Ever reflect on what it would be like to be a piece of data that enters your BI system?
Honey, I’m home! Now I’ll just sit down on my recliner and… hey! Where are you taking me? What? You’re changing my name, but “don’t-worry-I’ll-always-be-the-same”? What does that mean? Okay, well, let me just sit down here and… where are we going now? Why do I have to put on sunglasses and a fake mustache? Fine, but… we have to go to a different place now? Can’t I just relax in peace?
It ain’t easy being data.
Then again, it ain’t easy to be a BI developer trying to track data through a stream of twists, turns, transformations, and multiple BI systems.
Mapping data lineage is just that: following your data of choice throughout your BI environment to see where it went and what happened to it since it crossed the threshold.
Look for the Metadata
In order to perform accurate data lineage mapping, every process in the system that transforms or touches the data must be recorded. This metadata (read: data about your data) is key to tracking your data.
In other words, kind of like Hansel and Gretel in the forest, your data leaves a trail of breadcrumbs – the metadata – to record where it came from and who it really is.
Without your metadata trail, you’ll end up as the wicked witch’s next meal.
So the first step in any data lineage mapping project is to ensure that all of your data transformation processes do in fact accurately record metadata.
Let’s Get Mapping
Assuming that all of your BI systems properly keep track of the metadata, it’s time to talk about how to connect all the metadata lineage dots. Depending on the system, you have several options for data lineage techniques:
Pattern-Based Data Lineage
This technique looks for patterns in the metadata across tables, columns, and reports. If Table A and Table B both contain a column with a name that includes the term “Total Revenue” and the data values are very similar, it is likely that this is the same data in two different stages of flow through the system. So pattern-based lineage would link these two columns in a data lineage map.
The advantage of pattern-based lineage is that it doesn’t need to understand the code behind the data transformations. It can work on any system or any technology.
The downside is that it can easily miss more complicated data relationships. If the connection between two datasets was made by a data processing algorithm, it may go over your pattern-based data lineage’s head.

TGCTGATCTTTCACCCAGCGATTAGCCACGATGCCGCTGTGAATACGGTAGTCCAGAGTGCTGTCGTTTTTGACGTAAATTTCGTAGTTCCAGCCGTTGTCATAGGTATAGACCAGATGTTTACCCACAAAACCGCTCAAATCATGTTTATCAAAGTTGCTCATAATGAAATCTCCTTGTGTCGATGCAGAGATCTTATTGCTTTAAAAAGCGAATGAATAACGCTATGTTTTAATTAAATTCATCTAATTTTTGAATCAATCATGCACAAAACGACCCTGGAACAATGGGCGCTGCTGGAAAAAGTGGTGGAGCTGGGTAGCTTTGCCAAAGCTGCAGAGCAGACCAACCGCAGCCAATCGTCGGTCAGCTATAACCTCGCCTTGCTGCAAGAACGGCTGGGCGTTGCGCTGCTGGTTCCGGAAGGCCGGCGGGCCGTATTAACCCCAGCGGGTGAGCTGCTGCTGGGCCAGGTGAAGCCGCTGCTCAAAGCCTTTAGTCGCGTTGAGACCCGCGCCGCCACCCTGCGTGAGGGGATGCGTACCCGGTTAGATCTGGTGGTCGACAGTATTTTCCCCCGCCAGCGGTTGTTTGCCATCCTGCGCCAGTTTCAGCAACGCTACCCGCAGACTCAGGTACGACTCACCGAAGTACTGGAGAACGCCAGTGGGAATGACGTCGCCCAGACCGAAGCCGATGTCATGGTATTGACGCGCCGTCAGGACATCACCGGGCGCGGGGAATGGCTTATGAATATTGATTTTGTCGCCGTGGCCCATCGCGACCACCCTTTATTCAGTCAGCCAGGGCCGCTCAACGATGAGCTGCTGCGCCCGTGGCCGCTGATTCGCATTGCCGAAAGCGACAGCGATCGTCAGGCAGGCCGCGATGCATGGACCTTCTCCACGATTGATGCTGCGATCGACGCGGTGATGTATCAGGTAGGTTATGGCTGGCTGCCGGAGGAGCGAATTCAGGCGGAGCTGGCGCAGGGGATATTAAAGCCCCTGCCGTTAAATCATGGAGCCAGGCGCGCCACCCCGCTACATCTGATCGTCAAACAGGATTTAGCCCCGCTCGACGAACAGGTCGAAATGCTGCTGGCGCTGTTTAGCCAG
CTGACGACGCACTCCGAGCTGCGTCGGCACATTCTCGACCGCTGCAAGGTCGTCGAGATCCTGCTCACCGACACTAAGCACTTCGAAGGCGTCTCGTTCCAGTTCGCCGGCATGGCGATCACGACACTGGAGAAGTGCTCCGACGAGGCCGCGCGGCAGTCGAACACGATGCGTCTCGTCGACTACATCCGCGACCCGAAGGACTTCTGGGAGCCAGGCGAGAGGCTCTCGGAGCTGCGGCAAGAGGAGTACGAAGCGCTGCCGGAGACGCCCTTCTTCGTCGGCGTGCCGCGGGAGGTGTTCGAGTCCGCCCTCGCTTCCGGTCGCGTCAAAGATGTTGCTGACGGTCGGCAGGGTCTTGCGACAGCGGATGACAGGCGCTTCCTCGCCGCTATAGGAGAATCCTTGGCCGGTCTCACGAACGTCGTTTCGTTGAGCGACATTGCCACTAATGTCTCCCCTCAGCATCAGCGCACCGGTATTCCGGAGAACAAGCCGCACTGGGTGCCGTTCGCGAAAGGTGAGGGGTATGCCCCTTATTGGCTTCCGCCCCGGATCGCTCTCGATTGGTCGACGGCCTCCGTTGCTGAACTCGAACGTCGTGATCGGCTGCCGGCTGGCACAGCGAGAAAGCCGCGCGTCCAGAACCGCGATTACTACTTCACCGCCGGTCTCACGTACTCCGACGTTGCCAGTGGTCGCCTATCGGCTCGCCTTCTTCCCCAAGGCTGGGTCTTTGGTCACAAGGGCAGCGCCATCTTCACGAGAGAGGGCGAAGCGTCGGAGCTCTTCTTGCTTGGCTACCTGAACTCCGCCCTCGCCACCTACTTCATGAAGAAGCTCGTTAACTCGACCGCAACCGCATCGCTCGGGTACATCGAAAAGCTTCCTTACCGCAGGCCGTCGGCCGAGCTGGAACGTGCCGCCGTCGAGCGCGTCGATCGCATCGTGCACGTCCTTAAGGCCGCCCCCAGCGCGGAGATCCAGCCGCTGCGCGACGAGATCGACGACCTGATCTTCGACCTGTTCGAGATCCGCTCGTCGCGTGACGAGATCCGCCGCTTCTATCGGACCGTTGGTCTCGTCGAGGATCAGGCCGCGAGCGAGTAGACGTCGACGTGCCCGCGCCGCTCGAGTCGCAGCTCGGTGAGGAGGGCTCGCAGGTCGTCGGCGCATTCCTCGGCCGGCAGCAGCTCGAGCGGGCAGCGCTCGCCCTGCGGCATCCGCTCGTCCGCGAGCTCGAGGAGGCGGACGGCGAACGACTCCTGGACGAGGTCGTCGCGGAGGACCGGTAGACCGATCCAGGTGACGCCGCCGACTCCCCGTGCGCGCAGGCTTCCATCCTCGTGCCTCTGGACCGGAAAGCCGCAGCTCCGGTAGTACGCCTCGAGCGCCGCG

When it comes to data lineage solutions, accuracy is the name of the game. This means that pattern-based lineage is only relevant when you’re dealing with a small number of datasets that have straightforward connections. You can also apply this type of lineage when the database technology you are using is so uncommon that you need a technology-agnostic solution.
Data Lineage by Tagging or Self-Contained Data Lineage
If you have a self-contained data environment that encompasses data storage, processing and metadata management, or that tags data throughout its transformation process, then this data lineage technique is more or less built into your system.
This is a great solution… until you are dealing with more than one system. Since most businesses do have at least two systems involved in the BI environment which encompasses ingestion, processing and querying, or reporting, any end-to-end data lineage will require a different solution.
Data Lineage by Parsing
This data lineage technique reads and understands the algorithms used to process, transform and transmit the data. Unlike pattern-based data, which can only look at a footprint in one location and a footprint in another location and declare them similar enough to be related, data lineage by parsing can follow the footprints wherever they go, even as they change, because it understands why they are changing.
Take a deep dive into data lineage and how automation is key to getting the most out of it
Check out "The Essential Guide to Data Lineage in 2021"Download the eBook
This technique is far and away the most powerful form of data lineage, facilitating end-to-end data lineage across multiple systems. The caveat, however, is that it needs to understand the programming language and tools in which the transformation and transmission algorithms were written. If you’re lost in Budapest and a kind local gives you precise directions in Hungarian, it doesn’t help if you speak English, French, Chinese, Esperanto, or Pig Latin. If you don’t understand Hungarian, you’re still lost.
Data Lineage Implementation: Automatic or Stick Shift?
A friend of mine once told me she liked driving manual cars with a stick shift because it gave her something to keep her busy with while she was driving. If your BI team is bored and looking for things to keep them busy, manual data lineage might be an option.
Most BI and data professionals, however, are looking to take busy work off their plates so that they have more room to dig into the truly intelligent parts of business intelligence. If that’s you, automated data lineage is the way to go.
By implementing automated data lineage tools, your team will have a visual map of the path your data takes from source to destination, no matter where it goes and what happens to it, in a matter of seconds.
Impact analysis, root cause analysis, migration preparation, and regulatory compliance become infinitely simpler. It’s like being lost in Budapest and a kind local hands you a precise map written in whichever language you speak with a big YOU ARE HERE notation.
Automated data lineage mapping enables you to track any data with precision, regardless of the kind of transformations it undergoes.
Even if it changes its name and puts on sunglasses and a fake moustache.